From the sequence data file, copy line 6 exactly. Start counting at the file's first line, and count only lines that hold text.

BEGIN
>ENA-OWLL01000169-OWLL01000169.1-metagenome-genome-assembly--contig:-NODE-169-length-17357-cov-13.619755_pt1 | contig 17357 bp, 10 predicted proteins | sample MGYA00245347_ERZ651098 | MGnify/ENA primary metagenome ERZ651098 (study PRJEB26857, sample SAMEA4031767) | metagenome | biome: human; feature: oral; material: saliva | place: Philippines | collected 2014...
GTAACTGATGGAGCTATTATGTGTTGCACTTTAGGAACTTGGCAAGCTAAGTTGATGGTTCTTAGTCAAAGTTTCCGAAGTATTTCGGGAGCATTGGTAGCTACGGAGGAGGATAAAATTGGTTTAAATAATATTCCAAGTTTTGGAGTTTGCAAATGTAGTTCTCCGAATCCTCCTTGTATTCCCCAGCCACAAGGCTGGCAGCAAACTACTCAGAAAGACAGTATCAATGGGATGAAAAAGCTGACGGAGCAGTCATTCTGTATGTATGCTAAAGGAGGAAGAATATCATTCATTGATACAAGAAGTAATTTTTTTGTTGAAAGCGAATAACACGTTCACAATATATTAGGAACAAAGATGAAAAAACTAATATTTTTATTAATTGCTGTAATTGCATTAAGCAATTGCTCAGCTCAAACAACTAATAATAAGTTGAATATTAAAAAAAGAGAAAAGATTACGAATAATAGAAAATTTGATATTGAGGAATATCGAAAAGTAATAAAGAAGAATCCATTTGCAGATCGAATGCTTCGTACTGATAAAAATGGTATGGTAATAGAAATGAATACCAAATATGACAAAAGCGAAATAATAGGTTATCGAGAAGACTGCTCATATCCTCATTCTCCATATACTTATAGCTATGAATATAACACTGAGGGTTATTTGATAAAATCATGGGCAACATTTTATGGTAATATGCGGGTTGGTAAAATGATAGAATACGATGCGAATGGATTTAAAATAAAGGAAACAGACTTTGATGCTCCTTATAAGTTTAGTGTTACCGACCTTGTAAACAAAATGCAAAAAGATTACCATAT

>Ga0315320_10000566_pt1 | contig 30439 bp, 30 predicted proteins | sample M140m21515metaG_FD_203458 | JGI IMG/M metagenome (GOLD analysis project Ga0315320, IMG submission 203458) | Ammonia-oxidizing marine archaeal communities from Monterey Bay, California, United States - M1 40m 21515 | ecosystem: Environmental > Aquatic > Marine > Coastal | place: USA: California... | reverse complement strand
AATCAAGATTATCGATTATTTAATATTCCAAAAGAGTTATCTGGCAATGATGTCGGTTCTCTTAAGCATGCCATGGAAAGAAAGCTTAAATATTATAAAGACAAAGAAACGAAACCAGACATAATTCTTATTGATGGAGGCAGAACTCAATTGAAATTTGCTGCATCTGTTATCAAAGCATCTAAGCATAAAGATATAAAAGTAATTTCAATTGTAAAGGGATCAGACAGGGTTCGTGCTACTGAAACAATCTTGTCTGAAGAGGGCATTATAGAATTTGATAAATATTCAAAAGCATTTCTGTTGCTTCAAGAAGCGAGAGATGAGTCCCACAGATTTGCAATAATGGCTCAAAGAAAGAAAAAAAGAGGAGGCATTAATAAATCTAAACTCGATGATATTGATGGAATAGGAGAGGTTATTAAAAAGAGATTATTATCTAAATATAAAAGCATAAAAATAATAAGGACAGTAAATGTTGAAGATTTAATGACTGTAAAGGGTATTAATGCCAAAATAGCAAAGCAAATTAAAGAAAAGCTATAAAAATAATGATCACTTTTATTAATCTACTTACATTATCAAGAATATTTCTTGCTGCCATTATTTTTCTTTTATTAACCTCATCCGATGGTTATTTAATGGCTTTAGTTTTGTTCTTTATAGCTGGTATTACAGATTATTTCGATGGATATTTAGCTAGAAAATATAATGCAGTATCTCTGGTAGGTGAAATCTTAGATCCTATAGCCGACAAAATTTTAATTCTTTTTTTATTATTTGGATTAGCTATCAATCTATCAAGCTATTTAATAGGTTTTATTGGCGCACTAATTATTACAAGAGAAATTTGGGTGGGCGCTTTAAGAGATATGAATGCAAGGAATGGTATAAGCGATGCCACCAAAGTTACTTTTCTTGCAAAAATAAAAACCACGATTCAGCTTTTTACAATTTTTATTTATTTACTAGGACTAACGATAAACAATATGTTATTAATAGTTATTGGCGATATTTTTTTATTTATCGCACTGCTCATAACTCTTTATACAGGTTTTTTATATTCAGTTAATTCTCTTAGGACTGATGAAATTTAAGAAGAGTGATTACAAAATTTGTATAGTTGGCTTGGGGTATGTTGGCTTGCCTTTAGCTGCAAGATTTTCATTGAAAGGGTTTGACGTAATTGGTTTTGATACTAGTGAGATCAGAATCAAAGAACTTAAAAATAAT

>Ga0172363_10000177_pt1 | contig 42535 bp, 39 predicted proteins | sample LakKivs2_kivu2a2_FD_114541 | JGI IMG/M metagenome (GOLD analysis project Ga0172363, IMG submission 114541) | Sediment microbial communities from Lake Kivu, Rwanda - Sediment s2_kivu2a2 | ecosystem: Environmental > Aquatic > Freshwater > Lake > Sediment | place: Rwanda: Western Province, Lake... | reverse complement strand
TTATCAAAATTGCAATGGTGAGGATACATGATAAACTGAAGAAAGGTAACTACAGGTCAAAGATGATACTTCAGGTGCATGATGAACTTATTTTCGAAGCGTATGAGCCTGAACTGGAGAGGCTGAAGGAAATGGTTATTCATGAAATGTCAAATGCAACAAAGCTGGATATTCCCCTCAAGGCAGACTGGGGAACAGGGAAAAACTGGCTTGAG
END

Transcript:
TTATCAAAATTGCAATGGTGAGGATACATGATAAACTGAAGAAAGGTAACTACAGGTCAAAGATGATACTTCAGGTGCATGATGAACTTATTTTCGAAGCGTATGAGCCTGAACTGGAGAGGCTGAAGGAAATGGTTATTCATGAAATGTCAAATGCAACAAAGCTGGATATTCCCCTCAAGGCAGACTGGGGAACAGGGAAAAACTGGCTTGAG